Citrus is going through the worst of times, and it is all to do with a disease called “citrus greening” which was first detected in the industry around 2009. Citrus greening has just about halved the production of citrus fruits since, and all the forecasts say it will take some years before the industry is healthy again. In the meantime, while the industry waits for young groves to come into production, and for researchers to develop programs, and plants that are tolerant to greening, this industry is dependent on loans and the resilience of farmers who have weathered big storms before.
Farmed shrimp actually rose to become a top export earner for the country, but the industry has been down a number of years now. It is unfortunate that when the Prime Minister said in his New Year’s Day address that “shrimp began its rebound, leading a third quarter marine exports increase of 43.6%”, he wasn’t contemplating one of our fabulous years, 2004, when fisheries exports were valued at Bz$106.8 million, with lobster contributing $15.1 million, conch $5.2 million, and farmed shrimp $84.3 million (according to an FAO report drawn from Belize Fisheries Department data).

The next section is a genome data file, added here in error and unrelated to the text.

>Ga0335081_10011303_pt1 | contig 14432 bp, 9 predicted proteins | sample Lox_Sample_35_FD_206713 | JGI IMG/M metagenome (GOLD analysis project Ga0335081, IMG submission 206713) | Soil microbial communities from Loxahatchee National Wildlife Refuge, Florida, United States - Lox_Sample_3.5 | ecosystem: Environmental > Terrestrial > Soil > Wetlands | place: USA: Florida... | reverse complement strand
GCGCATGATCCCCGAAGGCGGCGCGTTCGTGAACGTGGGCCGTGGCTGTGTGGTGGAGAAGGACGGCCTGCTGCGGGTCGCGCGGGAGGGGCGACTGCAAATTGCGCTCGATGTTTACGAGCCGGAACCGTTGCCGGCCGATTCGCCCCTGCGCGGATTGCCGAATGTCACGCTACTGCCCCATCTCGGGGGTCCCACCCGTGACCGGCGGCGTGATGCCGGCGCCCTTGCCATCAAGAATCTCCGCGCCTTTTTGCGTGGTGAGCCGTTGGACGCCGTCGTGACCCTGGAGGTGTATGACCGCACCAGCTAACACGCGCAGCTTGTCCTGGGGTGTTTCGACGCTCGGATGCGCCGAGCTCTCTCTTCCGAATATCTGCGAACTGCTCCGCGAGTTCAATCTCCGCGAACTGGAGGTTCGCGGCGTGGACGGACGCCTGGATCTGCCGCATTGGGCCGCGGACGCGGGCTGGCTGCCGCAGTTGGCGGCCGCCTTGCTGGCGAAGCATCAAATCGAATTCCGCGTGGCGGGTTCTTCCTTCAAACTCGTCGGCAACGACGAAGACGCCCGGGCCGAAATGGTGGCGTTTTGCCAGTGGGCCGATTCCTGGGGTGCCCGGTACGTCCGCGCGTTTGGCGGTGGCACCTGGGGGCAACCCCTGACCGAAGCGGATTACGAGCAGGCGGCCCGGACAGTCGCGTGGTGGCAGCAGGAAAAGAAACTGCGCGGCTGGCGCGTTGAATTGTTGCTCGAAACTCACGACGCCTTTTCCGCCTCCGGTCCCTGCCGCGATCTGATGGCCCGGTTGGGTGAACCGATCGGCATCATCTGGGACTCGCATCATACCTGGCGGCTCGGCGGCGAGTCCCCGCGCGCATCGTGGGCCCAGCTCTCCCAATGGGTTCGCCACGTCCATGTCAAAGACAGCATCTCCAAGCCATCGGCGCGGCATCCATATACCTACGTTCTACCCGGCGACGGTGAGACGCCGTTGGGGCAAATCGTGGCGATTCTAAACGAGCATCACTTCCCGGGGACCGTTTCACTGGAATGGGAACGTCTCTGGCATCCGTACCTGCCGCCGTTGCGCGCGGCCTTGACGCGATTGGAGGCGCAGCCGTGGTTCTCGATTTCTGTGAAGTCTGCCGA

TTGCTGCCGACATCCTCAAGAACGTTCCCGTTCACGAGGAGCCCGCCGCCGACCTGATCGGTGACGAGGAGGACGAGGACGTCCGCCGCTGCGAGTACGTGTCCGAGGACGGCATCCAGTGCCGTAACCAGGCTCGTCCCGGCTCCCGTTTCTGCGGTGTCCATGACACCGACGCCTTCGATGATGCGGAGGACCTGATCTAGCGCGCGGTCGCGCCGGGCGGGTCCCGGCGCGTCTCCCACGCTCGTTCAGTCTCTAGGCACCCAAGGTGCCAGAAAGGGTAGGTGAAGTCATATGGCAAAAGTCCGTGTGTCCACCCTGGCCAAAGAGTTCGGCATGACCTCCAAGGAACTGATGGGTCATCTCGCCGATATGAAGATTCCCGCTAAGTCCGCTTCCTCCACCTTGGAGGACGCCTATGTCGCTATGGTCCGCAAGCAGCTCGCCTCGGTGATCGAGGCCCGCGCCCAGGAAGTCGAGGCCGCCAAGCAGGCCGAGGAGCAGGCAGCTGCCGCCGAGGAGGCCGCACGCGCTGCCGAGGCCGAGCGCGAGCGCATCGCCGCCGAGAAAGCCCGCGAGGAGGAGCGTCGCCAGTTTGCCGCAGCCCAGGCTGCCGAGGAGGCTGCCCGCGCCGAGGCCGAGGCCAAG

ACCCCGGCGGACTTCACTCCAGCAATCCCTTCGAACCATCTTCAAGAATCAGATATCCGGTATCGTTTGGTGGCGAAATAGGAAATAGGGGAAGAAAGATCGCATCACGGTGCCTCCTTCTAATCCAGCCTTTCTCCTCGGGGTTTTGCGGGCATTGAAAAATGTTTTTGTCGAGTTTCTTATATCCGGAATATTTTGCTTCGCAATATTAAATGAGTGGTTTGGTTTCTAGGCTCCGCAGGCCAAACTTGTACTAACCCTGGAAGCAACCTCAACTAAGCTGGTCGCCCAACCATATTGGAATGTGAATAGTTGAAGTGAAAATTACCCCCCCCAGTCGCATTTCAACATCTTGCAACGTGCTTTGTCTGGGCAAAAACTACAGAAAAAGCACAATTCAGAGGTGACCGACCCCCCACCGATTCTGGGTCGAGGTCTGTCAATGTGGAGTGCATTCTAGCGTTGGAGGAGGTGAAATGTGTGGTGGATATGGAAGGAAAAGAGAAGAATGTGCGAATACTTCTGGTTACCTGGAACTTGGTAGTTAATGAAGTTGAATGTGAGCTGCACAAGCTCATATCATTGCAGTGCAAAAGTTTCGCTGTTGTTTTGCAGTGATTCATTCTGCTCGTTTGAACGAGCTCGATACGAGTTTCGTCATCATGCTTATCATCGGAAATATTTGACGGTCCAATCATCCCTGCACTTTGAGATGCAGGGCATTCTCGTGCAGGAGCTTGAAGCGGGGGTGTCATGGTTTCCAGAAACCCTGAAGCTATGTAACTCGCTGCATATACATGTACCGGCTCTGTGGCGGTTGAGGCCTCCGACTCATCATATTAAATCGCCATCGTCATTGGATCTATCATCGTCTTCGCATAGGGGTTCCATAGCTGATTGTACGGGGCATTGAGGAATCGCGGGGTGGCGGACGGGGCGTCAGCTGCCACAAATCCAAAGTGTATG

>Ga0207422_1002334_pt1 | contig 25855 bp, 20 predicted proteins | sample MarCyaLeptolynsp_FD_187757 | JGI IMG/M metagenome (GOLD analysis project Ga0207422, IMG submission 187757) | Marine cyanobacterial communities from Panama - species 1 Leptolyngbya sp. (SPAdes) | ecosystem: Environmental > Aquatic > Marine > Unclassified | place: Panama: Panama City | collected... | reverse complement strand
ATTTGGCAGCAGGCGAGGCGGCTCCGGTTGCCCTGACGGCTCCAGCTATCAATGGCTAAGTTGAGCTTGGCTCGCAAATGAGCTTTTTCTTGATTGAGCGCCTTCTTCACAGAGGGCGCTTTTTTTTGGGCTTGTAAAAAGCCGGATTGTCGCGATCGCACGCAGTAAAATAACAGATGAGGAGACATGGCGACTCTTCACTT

The 2017 Central Bank report said farmed shrimp was down for the fourth consecutive year, plummeting by “26.6% to 1.1 mn pounds, as farmers reduced production further, while struggling to control the EMS bacterial disease. Receipts declined by 28.2% to $9.9mn…” But, any increase is a light in the dark, and we all know the inspiration that can be drawn from a lit candle after nightfall. Hopefully it’s not just a firefly passing through. Shrimp producers and shrimp workers, like those in the citrus industry, have endured too many long days and nights because of serious diseases.
Sugar remains the top export earner in agriculture ($148.1 million in 2017 (Central Bank)), but the industry isn’t earning enough for most farmers to make a profit. The volume of sugar produced has increased, with Santander production added, but improvements in processing and harvesting have not translated to more pay per ton of sugarcane produced for farmers because of very depressed prices for our product. At this time our farmers are just holding on, hoping that things will turn around.